Diplomatic Reception Rooms

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The Martha Washington Ladies LoungeThe John Quincy Adams State Drawing Room
A tranquil and dignified space, the Dolley Madison Powder Room exudes the warmth of its namesake.

A Setting for Diplomacy

The Dolley Madison Room is a welcoming space, inspired by the hospitality of Dolley Madison, who was famous for her gracious entertaining at the White House when her husband, James, was the nation’s third president. The room was designed by Edward Vason Jones to reflect the Federal style of architecture that was fashionable during the first two decades of the 19th century.

Historical Furnishings

This room’s color scheme of cream, pink, and silver blue is derived from its handwoven rug and is repeated in the silk wall coverings and upholstery. The seating furniture, arranged around a recessed alcove, seems to encourage quiet conversation. The furnishings are a superb collection by New York’s finest cabinetmakers of the era, including Duncan Phyfe. On one wall is a New York dressing table made in the Empire style by Charles-Honoré Lannuier. Both Phyfe, from Scotland, and Lannuier, from France, brought skills and styles from Europe to America when they set up their cabinetmaking shops in New York. The room is illuminated by a 19th-century American bronze chandelier as well as a pair of Empire-style bronze candelabra.  

Completing the restful atmosphere of the Dolley Madison Power Room are Impressionist paintings by Childe Hassam and Edmund C. Tarbell. Like the cabinetmakers, these artists learned their techniques in Europe, but their subjects are distinctly American. They picture New England streets and clapboard houses in the dappled light of summer. These tranquil settings, rendered in pastel colors, enhance the sense of quiet dignity that pervades this special room.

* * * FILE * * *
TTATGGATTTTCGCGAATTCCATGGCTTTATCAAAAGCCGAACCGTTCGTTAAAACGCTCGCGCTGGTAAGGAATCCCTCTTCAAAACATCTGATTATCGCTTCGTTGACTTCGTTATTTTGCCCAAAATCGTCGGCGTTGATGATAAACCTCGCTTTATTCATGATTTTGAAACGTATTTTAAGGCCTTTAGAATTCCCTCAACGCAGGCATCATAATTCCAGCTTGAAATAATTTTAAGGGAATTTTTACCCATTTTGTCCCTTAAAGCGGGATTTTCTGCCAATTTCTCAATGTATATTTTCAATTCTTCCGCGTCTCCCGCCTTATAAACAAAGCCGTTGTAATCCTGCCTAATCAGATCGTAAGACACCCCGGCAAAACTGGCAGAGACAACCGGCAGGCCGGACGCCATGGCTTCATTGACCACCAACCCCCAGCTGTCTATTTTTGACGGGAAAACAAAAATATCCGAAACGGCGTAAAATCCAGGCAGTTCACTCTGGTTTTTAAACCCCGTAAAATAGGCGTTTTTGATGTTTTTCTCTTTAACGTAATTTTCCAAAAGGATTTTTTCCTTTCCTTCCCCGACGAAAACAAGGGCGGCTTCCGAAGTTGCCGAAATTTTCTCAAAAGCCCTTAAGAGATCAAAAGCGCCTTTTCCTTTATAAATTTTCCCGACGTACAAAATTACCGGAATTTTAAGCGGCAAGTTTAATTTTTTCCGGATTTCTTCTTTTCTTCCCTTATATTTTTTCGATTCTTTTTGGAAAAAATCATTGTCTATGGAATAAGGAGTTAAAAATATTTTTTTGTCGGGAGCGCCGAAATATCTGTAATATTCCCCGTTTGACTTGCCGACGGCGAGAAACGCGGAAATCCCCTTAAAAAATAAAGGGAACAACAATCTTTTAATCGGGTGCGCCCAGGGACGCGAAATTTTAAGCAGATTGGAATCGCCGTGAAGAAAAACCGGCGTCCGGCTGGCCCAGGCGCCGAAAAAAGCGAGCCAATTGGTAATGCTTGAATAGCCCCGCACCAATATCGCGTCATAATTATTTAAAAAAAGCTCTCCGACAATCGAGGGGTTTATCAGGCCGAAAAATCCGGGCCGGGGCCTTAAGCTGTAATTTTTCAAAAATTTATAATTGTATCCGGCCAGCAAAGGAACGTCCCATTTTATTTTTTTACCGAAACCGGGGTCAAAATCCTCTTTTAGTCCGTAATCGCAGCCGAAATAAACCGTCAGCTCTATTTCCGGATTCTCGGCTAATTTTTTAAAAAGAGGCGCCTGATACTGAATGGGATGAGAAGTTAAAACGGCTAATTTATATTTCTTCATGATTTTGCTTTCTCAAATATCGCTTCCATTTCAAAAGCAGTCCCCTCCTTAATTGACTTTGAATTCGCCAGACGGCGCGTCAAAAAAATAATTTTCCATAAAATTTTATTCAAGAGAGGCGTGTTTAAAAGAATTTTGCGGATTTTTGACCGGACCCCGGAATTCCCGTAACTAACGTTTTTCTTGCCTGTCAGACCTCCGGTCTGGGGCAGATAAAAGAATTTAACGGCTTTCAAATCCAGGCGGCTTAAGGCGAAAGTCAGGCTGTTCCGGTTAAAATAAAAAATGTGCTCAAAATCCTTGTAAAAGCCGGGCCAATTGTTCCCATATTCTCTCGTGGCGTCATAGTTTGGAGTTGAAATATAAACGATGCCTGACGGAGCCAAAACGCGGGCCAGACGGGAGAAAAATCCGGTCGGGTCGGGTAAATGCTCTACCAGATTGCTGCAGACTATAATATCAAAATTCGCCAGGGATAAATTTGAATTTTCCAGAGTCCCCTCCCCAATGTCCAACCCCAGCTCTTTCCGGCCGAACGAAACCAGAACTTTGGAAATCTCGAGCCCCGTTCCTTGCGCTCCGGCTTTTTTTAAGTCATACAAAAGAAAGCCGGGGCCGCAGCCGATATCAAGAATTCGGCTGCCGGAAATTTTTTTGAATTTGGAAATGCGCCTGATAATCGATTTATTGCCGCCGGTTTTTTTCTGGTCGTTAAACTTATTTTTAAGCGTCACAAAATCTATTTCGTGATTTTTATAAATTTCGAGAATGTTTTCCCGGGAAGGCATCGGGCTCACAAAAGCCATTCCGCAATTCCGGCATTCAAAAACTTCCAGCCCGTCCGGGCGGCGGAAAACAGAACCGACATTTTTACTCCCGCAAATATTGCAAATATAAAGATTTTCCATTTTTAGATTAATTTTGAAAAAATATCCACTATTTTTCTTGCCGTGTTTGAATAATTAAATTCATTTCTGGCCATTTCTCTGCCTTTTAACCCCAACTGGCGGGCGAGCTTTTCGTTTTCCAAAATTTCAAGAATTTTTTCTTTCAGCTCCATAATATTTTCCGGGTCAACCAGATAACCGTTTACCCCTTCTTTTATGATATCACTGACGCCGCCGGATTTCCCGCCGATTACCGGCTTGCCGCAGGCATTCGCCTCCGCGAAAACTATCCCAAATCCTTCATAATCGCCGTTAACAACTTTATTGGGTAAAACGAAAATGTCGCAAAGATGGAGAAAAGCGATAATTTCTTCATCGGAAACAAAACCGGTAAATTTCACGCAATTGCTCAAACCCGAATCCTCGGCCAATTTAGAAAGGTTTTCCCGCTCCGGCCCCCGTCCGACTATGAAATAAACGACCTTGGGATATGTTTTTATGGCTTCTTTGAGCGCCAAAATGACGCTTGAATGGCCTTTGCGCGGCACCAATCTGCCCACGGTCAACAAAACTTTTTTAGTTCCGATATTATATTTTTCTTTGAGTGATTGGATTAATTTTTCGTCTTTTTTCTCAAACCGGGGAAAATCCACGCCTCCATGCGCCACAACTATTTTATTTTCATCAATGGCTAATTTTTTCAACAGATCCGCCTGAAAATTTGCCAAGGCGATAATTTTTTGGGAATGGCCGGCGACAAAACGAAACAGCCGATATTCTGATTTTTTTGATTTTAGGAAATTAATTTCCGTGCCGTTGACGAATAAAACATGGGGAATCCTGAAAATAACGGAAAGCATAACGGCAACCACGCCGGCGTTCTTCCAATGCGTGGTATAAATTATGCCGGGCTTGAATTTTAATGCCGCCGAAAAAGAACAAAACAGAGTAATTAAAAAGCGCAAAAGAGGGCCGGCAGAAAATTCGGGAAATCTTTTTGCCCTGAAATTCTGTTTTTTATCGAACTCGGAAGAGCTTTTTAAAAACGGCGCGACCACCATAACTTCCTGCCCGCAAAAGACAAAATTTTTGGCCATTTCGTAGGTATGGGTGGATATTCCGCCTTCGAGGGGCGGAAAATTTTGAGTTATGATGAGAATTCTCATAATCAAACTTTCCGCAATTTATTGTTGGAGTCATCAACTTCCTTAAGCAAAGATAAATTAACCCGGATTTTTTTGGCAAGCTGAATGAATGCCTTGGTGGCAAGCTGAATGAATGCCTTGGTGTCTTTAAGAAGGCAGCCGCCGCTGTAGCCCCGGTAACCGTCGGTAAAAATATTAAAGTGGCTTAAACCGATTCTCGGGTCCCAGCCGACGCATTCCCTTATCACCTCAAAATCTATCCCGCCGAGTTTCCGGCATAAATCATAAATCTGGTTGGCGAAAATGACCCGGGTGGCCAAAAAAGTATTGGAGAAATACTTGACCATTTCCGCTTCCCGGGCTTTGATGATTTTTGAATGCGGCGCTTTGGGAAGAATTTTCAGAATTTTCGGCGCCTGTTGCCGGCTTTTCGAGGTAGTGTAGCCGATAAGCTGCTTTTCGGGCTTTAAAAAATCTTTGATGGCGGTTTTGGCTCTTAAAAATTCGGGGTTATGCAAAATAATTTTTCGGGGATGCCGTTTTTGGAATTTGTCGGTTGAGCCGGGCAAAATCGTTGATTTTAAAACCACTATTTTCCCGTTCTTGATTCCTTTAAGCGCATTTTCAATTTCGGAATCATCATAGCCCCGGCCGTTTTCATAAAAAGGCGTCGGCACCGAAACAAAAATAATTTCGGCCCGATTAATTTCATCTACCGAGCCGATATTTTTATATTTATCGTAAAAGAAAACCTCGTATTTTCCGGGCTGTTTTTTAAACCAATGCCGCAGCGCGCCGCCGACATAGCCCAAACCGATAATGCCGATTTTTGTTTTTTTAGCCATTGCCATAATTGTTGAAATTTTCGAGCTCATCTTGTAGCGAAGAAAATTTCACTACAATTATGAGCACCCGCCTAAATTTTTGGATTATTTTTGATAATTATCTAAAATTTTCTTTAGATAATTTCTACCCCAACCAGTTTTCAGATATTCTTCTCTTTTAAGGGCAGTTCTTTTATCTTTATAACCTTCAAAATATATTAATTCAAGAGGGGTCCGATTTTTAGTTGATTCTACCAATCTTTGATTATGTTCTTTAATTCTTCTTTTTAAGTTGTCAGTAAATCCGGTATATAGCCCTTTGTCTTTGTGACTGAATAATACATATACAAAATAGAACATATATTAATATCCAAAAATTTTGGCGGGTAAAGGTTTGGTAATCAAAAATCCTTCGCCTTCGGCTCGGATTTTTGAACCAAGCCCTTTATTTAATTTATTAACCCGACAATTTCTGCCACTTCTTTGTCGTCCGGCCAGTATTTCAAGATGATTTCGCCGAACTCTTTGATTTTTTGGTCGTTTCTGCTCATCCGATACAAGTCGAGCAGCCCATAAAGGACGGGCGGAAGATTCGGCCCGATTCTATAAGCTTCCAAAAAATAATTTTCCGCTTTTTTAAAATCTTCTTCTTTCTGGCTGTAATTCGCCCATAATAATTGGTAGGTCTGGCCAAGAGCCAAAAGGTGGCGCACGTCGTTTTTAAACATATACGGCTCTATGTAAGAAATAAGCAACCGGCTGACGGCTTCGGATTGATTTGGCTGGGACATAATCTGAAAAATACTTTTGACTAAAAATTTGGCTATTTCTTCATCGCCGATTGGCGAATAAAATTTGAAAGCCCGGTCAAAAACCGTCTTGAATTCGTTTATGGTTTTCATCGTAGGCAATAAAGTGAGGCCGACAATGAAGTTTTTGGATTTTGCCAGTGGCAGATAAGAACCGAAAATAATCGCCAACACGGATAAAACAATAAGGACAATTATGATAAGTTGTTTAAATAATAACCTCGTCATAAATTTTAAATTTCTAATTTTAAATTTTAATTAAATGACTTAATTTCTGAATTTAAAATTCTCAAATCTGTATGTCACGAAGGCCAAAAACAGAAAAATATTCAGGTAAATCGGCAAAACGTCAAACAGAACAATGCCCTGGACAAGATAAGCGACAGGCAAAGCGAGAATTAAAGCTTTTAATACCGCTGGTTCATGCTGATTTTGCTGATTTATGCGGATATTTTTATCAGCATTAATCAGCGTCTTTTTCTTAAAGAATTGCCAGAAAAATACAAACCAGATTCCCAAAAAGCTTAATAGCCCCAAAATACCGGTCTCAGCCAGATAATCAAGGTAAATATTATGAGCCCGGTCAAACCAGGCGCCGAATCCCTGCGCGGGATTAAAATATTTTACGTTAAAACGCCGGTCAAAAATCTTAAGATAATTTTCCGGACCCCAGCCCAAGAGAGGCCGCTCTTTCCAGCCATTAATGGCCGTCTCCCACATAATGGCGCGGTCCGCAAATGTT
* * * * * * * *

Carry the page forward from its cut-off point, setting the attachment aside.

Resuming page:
Virtual Tour

The Dolley Madison State Dining Room
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The Architect

Edward Vason Jones
Edward Vason Jones mastered the tradition of architectural classicism, and composed the vision to transform the Diplomatic Reception Rooms into extraordinary tableaus that reflect the height of early American fine and decorative arts.
The Work of Edward Vason Jones

Named in Honor of

Dolley Madison
This room honors the legacy of one of our nation’s most famous first ladies, known for the warm hospitality that she brought to her role.
Read the Biography
Dolley Madison's Hand-Written Monogram
Dolley Madison's Hand-Written Monogram

Objects in This Room

Landscape With Steeple

Landscape With Steeple

Hassam, Childe
1900
oil on canvas laid down on board
The Holley Farm

The Holley Farm

Hassam, Childe
1902
pastel on paper
Streets of Provincetown

Streets of Provincetown

Hassam, Childe
1900
oil on canvas
Listening to the Orchard Oriole

Listening to the Orchard Oriole

Hassam, Childe
1902
oil on canvas
American Classical Carved and Figured Mahogany Card Table

American Classical Carved and Figured Mahogany Card Table

Unknown
ca. 1805-1820
wood; mahogany; mahogany veneer; satinwood veneer
American Classical Carved Mahogany and Canned Grecian Sofa

American Classical Carved Mahogany and Canned Grecian Sofa

Shop of Duncan Phyfe
ca. 1810-1820
wood; mahogany; mahogany veneer; cherry; soft maple
American Classical Carved Mahogany Chairs

Pair of American Classical Carved Mahogany Side Chairs

Shop of Duncan Phyfe
ca. 1800-1810
wood; mahogany; cherry; eastern white pine
American Classical Figured Mahogany Dressing Table

American Classical Figured Mahogany Dressing Table

Lannuier, Charles-Honoré
ca. 1810-1819
wood; mahogany; mahogany veneer; eastern white pine; yellow-poplar; glass
The Letter

The Letter

Tarbell, Edmund C.
1915
oil on canvas
Chinese Porcelain Blue and White Charger

Chinese Porcelain Blue and White Charger

Unknown
Ming dynasty; ca. 1500
ceramic; porcelain